In Iran's Twitter Revolution? Maybe Not Yet, Business Week shares that thought, noting what is being used instead:
One of the sharper Twitter critics I've read this week is Evgeny Morozov, who, writing in Slate's sister site ForeignPolicy.com yesterday, posed the heretical notion that tracking or blocking the tweets and blog postings by in-country Iranian protesters just might not be the regime's top priority. "When you've got real riots in the street, Twitter-riots do not look that threatening," he writes. Morozov also doubts that Twitter has been instrumental in organizing protests as opposed to publicizing them.
The key importance of Twitter, then, is not the hard information it can provide--instead, the strength of Twitter is to keep the topic alive and circulating. That is something that can be done with just a core group.
However, Iran experts and social networking activists say that while Iranian election protesters have certainly used social media tools, no particular technology has been instrumental to organizers' ability to get people on the street. Indeed, most of the organizing has occurred through far more mundane means: SMS text messages and word of mouth. Sysomos, a Toronto-based Web analytics company that researches social media, says there are only about 8,600 Twitter users whose profiles indicate they are from Iran.
"I think the idea of a Twitter revolution is very suspect," says Gaurav Mishra, co-founder of 20:20 WebTech, a company that analyzes the effects of social media. "The amount of people who use these tools in Iran is very small and could not support protests that size." [emphasis added]
Turning to the potential problem of Twitter in these kinds of situations, Business Week notes:
One analyst cautioned that while Twitter or Facebook may keep the outside world's attention trained on Iranian protests, there was also a danger such tools could exaggerate the movement's momentum. "You can get the notion that Ahmadinejad is very unpopular and that Mousavi has this groundswell of support, but we don't have data that shows that," says Reva Bhalla, director of analysis for Austin (Tex.)-based Stratfor, a strategic intelligence and forecasting company. "Ahmadinejad has real support, but his supporters don't have smartphones. There is a real risk of amplifying [one side]." Ahmadinejad is thought to have a greater base of support in rural areas, while Mousavi is popular with urbanites.
None of this is aimed at diminishing what Twitter has been able to accomplish. The fact remains that Twitter has been a formidable tool in generating and maintaining interest in world events in general and in Iran in particular. It is just necessary to remember that Twitter--and the other social media tools--do have limitations.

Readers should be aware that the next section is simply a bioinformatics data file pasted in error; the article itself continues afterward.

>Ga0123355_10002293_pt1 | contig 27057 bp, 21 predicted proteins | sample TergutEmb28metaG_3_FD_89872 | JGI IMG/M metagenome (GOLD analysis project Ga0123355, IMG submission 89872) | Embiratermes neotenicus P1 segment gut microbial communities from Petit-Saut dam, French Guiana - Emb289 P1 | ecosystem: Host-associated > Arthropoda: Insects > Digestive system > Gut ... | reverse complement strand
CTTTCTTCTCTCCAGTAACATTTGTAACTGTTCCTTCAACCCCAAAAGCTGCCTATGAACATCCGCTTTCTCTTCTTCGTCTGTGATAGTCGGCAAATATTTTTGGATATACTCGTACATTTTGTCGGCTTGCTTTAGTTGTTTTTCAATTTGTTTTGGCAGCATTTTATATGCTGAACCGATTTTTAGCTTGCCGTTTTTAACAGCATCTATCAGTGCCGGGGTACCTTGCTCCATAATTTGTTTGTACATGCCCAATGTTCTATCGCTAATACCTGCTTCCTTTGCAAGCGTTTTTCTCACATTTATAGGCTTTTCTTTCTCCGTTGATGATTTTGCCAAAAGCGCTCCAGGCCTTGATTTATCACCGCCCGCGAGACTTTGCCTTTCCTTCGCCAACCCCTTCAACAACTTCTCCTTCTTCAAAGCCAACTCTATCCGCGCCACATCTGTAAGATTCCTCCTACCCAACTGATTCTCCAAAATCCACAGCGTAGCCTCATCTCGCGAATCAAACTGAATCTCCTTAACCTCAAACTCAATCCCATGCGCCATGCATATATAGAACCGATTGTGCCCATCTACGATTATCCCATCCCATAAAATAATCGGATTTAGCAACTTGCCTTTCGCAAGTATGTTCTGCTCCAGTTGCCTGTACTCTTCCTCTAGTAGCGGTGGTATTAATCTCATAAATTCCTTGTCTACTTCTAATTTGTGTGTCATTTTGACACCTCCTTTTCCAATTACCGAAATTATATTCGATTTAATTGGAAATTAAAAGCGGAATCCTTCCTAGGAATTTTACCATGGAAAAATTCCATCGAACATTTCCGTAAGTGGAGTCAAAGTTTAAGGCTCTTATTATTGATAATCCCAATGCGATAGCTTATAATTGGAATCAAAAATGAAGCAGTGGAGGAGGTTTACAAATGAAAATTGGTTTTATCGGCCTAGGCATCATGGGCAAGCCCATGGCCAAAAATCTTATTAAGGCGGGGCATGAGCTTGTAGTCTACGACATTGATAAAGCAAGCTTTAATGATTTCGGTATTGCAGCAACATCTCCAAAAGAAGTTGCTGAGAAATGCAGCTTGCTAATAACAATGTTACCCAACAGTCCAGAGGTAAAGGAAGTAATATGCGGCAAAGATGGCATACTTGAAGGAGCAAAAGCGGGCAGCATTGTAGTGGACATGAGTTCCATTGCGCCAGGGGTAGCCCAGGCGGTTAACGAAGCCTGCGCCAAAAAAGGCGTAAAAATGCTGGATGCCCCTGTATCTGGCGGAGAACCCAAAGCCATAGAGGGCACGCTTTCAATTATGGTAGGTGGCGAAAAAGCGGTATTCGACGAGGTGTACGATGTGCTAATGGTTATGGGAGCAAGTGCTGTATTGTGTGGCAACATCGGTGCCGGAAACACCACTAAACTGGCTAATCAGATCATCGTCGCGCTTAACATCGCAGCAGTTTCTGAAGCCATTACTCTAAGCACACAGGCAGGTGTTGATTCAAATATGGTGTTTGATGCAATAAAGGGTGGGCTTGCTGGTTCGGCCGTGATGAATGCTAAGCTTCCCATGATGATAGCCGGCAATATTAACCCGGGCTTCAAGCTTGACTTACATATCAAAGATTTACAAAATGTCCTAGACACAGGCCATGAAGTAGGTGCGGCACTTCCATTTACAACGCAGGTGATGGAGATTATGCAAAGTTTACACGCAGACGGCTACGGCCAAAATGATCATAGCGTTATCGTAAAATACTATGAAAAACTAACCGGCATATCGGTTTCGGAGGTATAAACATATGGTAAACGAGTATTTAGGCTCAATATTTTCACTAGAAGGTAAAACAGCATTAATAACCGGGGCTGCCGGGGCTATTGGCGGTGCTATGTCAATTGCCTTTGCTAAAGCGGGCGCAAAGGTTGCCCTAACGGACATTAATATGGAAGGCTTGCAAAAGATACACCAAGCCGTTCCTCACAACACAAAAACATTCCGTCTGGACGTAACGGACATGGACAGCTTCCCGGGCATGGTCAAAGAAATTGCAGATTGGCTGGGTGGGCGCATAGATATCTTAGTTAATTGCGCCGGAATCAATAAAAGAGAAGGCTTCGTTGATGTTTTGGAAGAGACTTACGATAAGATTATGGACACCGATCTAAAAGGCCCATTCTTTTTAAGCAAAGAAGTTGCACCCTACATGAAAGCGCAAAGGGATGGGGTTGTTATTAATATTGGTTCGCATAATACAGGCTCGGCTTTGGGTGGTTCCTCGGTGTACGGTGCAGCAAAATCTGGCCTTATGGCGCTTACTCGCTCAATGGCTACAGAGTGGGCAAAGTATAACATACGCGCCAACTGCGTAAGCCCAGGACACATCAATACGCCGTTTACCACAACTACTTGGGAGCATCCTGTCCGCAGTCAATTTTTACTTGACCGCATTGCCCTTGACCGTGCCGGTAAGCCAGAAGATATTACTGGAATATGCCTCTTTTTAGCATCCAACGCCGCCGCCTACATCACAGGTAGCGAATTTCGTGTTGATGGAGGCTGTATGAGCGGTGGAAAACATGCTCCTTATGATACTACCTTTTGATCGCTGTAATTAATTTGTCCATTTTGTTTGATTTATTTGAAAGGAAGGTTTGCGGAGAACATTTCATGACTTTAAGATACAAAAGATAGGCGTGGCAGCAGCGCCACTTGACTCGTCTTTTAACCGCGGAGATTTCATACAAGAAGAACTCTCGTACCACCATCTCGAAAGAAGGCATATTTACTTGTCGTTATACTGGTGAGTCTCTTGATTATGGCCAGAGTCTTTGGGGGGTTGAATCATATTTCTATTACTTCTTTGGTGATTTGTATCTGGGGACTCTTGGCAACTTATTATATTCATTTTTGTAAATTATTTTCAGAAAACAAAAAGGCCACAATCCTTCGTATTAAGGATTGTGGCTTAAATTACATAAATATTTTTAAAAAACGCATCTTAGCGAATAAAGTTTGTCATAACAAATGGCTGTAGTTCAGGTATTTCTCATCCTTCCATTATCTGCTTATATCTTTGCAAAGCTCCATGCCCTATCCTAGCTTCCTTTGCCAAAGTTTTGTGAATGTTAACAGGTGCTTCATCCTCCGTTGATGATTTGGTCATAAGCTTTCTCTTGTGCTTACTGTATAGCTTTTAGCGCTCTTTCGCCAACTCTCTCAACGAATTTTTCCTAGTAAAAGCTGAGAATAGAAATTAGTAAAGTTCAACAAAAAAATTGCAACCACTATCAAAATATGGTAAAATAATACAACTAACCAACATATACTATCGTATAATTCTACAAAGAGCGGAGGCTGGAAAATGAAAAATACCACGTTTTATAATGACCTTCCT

There's a potential dark side to the Twitter revolution. The New Republic's Jason Zengerle points to an Ethan Zuckerman interview on NPR's On the Media from April in which Zuckerman, a fellow at Harvard's Berkman Center for the Internet and Society, talks about his study of Moldova's Twitter revolution.
Zuckerman found evidence that several days into that rebellion, Twitter was "being used as a disinformation channel by forces who might have been aligned with the government, essentially trying to scare people away from demonstrating again."
How long before the secret police start sending out organizational tweets—"We're massing at 7 p.m. at the Hall of the People for a march to the Hall of Justice!"—and busts everybody who shows up?
A small point on the technological aspects of the Iranian situation. Some ask if the impact of the new technology is exaggerated. No. Twittering and YouTubing made the story take hold and take off. But did the technology create the rebellion? No, it encouraged what was there. If they Twittered and liveblogged the French Revolution, it still would have been the French Revolution: "this aft 3pm @ the bastille." It all still would have happened, perhaps with marginally greater support. Revolutions are revolutions and rebellions are rebellions; they don't work unless the people are for it. In Iran, Twitter reported and encouraged. But the conviction must be there to be encouraged.
The interesting question is what technology would have done after the Revolution, during the Terror. What would word of the demonic violence, the tumbrels and nonstop guillotines unleashed circa 1790-95 have done to French support for the Revolution, and world support? Would Thomas Jefferson have been able to continue his blithe indifference if reports of France grimly murdering France had been Twittered out each day?